October Newsletter: ‘Panic on the Streets of London’

13 October 2022


As a foreigner whenever I have visited New York I feel like I am on a film set. Such has been the dominance of the USA in film and television in my lifetime. As a native Londoner whenever I walk through the streets of my hometown these days, I feel like I’m in a soap opera. Just a week after the world’s largest ever TV audience watched the funeral of the Queen, the UK again dominated the news. Not this time with family troubles, but with farce. They say that for soap operas to stand the test of time they have to descend into comedy. London seems to have managed that in a fortnight.

London’s financial panic, that led to the Bank of England riding in to save some pension funds, was sparked by an ill-thought-out budget that headlined with getting the rich richer. Underlying it all though is a problem with the culture of the country. The UK has a culture of mistrust. The seeds to this culture were laid down by misdemeanours of the 1980’s, notably by one man, Robert Maxwell. Owner of the Mirror Media empire he pillaged the company pension funds for his own gain. The fallout from the scandal was, rightly, the regulation of the pensions industry. But this started a trend across all industries, to regulate and regulate again. This trend shows no signs of slowing.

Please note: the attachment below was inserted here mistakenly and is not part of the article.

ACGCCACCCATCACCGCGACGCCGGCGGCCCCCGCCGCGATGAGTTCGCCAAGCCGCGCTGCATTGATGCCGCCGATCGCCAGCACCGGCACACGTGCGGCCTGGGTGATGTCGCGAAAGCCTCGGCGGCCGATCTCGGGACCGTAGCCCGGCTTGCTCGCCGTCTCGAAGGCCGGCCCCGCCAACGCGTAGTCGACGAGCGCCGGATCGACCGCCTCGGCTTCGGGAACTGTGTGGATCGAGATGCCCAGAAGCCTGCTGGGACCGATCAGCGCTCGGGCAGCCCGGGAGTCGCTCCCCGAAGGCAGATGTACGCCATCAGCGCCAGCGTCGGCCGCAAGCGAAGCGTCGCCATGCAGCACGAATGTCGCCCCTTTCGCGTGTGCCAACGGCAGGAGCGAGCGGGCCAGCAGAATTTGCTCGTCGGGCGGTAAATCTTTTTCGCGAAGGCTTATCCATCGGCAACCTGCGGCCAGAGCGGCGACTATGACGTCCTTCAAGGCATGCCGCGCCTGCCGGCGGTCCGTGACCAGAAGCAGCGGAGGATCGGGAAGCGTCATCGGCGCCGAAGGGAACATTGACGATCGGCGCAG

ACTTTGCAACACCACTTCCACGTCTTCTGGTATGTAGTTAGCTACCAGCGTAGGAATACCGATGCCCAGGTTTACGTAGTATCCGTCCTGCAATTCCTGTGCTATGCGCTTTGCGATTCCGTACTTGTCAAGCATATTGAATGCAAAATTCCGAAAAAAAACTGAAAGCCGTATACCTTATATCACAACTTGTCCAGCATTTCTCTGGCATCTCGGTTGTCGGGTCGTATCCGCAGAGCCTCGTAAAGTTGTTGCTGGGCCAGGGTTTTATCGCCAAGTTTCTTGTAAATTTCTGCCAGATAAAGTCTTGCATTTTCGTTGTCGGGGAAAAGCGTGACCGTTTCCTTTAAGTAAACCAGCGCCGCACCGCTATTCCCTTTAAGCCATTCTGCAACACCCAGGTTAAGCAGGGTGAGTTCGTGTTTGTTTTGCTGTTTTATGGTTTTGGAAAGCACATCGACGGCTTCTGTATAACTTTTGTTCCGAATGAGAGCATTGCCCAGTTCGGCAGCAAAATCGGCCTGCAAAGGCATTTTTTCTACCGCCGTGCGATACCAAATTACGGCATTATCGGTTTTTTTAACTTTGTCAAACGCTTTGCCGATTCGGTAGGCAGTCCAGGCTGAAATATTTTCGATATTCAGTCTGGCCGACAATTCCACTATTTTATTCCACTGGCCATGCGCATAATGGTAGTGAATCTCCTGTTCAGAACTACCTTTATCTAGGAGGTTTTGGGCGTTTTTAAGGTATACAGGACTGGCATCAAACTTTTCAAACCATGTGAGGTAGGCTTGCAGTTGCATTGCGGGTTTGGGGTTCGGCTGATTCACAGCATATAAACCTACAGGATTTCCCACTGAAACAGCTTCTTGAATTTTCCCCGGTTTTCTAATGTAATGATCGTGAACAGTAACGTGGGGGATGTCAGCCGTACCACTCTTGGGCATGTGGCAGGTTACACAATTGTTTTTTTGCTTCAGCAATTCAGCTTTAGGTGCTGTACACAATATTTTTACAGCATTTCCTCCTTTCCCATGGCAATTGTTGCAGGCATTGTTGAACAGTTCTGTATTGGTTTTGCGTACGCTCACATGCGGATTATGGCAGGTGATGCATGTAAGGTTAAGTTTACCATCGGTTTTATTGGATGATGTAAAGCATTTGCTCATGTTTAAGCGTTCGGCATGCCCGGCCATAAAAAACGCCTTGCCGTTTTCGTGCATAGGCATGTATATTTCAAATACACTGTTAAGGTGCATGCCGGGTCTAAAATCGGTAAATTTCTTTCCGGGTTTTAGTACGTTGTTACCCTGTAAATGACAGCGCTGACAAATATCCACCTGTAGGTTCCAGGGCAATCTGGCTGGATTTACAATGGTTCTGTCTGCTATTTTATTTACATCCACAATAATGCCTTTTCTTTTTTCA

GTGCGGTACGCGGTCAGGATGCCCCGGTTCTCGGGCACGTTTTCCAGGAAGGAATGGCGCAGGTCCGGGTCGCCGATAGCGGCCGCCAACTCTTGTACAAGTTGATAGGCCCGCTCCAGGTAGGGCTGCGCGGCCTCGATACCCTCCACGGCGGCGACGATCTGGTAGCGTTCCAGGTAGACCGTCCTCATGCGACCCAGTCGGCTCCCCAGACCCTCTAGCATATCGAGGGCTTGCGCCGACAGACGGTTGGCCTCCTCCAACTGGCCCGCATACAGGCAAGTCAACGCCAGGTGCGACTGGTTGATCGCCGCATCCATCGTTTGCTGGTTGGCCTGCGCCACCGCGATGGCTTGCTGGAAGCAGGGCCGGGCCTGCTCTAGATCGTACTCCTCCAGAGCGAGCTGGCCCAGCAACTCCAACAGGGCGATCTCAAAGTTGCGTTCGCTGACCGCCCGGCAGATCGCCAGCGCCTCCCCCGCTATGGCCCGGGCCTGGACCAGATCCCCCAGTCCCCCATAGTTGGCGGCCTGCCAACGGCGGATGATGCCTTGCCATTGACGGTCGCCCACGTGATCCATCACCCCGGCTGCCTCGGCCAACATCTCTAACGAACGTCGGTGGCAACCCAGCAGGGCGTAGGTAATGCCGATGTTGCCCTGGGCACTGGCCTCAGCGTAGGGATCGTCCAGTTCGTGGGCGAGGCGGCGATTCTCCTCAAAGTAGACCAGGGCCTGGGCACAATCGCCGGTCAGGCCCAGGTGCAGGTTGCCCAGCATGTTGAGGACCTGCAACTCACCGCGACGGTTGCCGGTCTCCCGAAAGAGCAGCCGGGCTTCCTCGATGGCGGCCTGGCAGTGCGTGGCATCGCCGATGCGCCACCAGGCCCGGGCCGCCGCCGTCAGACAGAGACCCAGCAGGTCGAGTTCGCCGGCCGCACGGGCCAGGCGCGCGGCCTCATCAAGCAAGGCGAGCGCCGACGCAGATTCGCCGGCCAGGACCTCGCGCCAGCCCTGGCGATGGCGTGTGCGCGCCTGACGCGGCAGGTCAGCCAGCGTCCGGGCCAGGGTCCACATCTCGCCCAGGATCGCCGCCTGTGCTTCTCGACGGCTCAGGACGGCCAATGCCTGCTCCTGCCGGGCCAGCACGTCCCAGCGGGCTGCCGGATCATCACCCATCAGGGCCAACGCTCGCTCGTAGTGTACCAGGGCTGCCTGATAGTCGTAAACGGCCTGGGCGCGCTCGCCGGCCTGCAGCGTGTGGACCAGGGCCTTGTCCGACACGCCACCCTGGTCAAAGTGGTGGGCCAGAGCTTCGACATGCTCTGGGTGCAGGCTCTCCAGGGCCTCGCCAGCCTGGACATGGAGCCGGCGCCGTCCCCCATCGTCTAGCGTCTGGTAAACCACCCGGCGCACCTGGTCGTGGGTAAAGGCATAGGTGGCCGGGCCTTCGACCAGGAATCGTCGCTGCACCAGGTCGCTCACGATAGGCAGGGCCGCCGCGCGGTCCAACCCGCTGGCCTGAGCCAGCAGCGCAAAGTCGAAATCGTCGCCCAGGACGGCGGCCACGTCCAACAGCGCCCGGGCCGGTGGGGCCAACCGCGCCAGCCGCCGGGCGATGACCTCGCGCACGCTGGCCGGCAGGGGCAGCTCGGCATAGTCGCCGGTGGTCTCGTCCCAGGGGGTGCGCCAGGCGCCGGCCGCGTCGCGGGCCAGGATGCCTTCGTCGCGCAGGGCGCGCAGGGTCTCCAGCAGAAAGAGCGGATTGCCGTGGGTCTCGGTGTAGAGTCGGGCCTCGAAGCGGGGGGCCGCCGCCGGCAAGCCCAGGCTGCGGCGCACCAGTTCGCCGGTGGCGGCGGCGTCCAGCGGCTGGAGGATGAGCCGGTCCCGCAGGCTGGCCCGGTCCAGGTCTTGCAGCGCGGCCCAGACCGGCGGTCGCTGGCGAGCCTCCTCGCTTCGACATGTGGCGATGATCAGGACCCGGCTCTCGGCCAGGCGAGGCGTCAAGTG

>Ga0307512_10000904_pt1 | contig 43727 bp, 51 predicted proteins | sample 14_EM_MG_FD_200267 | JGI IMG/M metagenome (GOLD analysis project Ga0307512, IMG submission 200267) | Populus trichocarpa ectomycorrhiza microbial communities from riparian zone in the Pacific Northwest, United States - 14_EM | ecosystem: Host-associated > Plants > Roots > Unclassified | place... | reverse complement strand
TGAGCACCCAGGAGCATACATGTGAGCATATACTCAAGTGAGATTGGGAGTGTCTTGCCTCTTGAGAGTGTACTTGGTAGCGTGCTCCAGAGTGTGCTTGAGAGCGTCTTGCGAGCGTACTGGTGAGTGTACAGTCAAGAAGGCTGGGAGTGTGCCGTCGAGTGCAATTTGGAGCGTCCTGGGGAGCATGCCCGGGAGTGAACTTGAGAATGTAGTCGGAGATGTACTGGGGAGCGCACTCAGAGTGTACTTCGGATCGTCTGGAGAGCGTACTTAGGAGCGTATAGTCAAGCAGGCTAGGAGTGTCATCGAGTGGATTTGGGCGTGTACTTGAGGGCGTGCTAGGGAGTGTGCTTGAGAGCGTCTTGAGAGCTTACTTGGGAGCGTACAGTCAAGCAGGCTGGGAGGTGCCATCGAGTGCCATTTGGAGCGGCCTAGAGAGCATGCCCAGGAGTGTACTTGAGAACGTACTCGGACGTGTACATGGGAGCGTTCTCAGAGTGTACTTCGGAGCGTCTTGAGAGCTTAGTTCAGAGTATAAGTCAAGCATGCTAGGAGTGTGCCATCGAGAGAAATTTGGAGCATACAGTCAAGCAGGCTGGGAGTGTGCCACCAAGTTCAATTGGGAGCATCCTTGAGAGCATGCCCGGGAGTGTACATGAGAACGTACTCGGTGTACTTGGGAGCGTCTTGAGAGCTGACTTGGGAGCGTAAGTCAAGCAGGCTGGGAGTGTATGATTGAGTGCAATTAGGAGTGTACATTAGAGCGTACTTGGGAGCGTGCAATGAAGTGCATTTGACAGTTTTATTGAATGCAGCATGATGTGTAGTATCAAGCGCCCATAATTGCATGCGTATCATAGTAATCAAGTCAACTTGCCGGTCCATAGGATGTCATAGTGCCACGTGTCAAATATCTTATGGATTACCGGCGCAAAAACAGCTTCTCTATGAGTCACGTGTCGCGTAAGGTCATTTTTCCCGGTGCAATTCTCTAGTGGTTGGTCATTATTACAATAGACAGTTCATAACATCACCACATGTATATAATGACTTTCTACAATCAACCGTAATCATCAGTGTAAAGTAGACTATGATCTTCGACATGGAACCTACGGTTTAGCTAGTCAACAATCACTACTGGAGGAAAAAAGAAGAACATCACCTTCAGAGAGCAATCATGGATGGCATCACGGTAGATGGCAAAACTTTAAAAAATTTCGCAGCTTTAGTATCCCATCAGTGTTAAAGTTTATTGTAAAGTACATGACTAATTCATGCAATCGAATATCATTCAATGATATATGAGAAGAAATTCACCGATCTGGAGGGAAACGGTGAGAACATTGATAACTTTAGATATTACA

Regulation starts with good intentions of building resilience. But unless kept in check it disenfranchises. It ignores, indeed sometimes defeats, the benefits of efficiency. At its worst it creates cumbersome rules, channelling decision-making, creating a barrier to the use of common sense. At this point regulation is effectively saying we don’t trust you, do it this way.

This is what has happened to the pensions industry.  Regulation has been piled on regulation. Pension trustees scared to make their own decisions don’t invest in the volatile equity market, the best performing long-term asset globally. New reporting requirements made equity investing a no-no. So instead pension fund decision makers were herded into investing their funds into ‘safe’ government bonds. Regardless of guaranteed ultra-low returns. ‘Hey, bonds only give us 0.6%pa return but there is certainty we will get our money back in 30 years!’. So, with everyone painted into the same corner when something unforeseen happens…bang. Everybody gets hit.

To blame this all on regulation would be wrong. In a world of 8 billion we need it. But somehow in the UK regulation has become directives issued from on high that take away reason and create inefficiencies that end up costing more than the problem the regulation is trying to solve. In its efforts to protect everyone from themselves it merely overcrowds the single ‘lifeboat’ we all get pushed into. To put a stop to these ever more frequent panics, we need a change of culture from our regulators whatever the industry. A change that can only come from a recognition that while regulation is important the vast majority of us, our nurses, our teachers, our doctors, our financial advisers, even our estate agents are capable and responsible. We are not the characters of soap operas who lie and cheat and are beset by moral conflicts at every turn. We do our best, and our best is usually good enough. Until UK regulation allows its citizens to exercise some responsibility and foster a culture of trust rather than mistrust then the cost and consequences of treating us all like we are Robert Maxwells will continue to spiral higher.